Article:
Diners enjoyed an upscale, four-course lunch at a new Macon eatery Friday featuring poached pear salad, minestrone soup, pan-seared chicken and creme brulee with berries.
The tables were filled for the soft opening of Compass Rose Cafe, the new student-run restaurant at Hutchings College and Career Academy.
Under the guidance of executive chef Stuart Hardy and chef Mark Robinson, 22 sophomores, juniors and seniors in the school’s culinary arts and hospitality and tourism pathways served and cooked for the invitation-only gathering of community partners and officials.
Compass Rose, which can seat 80, will have two or three more private servings to give students extra practice time, and the grand opening will be sometime in February. Initially, it will be open to the public for lunch three to five days a week, said Hutchings Director Barbara Alston. The four-course menu will rotate weekly.
“We had a fabulous lunch. Everything was high quality. It’s that extra level of service,” said Roy Bibb, president of MidSouth Community Federal Credit Union. “We think (Hutchings) is a fabulous place for kids. It provides an interactive way to learn about your options beyond your math and science.”
Students are enrolled in a base high school but attend classes at Hutchings, where they can also earn college credits, said Cassandra Washington, CEO of Hutchings and Bibb County director of Career Technical and Agricultural Education.
All of the pathways are aligned to job demand in the area, and instructors are industry certified, Alston said. Classrooms are set up like professional spaces to give students real-world experience. For instance, there’s a hair and nail salon for cosmetology instruction, a print shop for graphic design communication, and a credit union will open in the fall for banking and finance.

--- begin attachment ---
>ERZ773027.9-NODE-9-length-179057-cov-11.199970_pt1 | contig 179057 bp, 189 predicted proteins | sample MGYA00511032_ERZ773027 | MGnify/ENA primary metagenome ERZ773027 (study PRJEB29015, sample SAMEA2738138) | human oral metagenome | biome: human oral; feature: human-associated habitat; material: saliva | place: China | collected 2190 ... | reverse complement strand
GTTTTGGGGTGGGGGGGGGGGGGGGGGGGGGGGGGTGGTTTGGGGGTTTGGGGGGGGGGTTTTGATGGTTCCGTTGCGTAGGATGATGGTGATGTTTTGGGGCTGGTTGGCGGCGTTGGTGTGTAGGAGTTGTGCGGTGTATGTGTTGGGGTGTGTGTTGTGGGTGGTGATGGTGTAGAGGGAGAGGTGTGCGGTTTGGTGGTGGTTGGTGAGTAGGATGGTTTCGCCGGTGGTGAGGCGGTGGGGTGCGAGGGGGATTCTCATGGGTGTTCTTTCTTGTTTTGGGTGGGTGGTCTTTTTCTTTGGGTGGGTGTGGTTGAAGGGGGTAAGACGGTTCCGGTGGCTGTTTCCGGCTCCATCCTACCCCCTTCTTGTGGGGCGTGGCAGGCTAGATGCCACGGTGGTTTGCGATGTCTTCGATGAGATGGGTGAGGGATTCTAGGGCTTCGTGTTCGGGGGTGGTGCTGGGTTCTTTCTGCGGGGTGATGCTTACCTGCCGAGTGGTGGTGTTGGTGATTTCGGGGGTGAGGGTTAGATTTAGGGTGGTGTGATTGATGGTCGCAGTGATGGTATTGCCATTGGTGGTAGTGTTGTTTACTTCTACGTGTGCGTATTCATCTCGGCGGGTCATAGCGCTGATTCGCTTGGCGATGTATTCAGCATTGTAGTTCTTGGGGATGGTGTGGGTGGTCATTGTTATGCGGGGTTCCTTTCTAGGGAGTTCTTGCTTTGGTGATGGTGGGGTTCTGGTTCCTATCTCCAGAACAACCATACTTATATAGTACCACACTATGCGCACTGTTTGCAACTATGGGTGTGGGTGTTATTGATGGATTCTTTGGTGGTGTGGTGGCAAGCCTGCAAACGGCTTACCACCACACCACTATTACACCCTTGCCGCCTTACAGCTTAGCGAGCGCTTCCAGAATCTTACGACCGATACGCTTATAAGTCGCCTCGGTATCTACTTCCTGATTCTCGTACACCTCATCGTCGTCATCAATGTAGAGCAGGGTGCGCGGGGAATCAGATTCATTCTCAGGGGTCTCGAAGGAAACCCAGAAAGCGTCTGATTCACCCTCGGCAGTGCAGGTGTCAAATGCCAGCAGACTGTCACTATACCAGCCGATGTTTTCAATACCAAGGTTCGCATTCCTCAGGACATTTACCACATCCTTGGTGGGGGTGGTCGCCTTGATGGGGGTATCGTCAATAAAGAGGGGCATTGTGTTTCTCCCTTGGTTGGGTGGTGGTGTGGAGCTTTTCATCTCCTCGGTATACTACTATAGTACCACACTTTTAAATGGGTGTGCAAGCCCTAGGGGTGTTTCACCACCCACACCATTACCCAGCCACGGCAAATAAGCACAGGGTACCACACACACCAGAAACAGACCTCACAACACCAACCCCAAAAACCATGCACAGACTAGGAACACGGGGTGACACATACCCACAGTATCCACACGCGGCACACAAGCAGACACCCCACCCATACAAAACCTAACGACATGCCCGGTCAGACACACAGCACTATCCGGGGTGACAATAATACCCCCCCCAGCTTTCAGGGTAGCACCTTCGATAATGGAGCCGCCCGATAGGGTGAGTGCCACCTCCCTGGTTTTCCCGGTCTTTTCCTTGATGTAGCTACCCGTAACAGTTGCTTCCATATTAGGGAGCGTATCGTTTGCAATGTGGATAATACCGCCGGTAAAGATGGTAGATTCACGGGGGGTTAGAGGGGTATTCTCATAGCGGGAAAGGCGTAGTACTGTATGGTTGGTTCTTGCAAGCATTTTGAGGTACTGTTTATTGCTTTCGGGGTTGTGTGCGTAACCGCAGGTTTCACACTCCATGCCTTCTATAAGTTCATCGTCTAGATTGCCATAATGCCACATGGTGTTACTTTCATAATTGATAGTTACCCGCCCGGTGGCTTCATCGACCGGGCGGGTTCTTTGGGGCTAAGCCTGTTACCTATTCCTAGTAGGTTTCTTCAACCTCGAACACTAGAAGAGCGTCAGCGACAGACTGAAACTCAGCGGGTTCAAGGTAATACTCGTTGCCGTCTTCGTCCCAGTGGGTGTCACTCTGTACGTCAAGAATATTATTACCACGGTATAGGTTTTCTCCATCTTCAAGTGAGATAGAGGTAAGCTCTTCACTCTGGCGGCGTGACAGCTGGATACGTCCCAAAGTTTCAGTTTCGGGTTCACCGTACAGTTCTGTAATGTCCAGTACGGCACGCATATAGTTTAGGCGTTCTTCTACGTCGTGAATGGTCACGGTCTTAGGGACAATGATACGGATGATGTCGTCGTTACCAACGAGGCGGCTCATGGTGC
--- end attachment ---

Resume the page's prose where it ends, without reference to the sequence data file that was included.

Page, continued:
A fully functioning restaurant was a natural fit for the culinary arts and hospitality and tourism programs, Alston said. The school already offers student-run catering services to the community, and it has done as many as seven jobs in one week since starting in the fall.
Students see how academics are tied to practice and how the different pathways connect. They learn relevant lessons and skills, become college and career ready and get experience with teamwork.
“They’re learning the pace of the industry. They’re learning the expectations of food quality,” said Hardy, who came to Hutchings eight months ago and has run a student restaurant before. “I see smiling faces and a lot of empty plates.”
The restaurant’s name goes along with Hutchings’ theme, the compass. It refers to the direction students follow to their future, and a “compass rose” is the figure that points out north, south, east and west on a map, Washington said.
Azaria Oliver, a sophomore at Southwest High School, chose Hutchings’ culinary arts pathway because she wants to be an executive chef. She hopes to study at Le Cordon Bleu College or Helms College after she graduates. On Friday, she prepared the main course and soup and kept the other students on track.
“This program opened my mind to different things and different techniques,” she said. “It will help me get used to being in the kitchen.”
Jason Smith, a Southwest High senior in the hospitality pathway at Hutchings, plans to join the Army and then go to nursing school. The customer service experience from Compass Rose will help greatly in the nursing field, he said, as he strives to make people comfortable.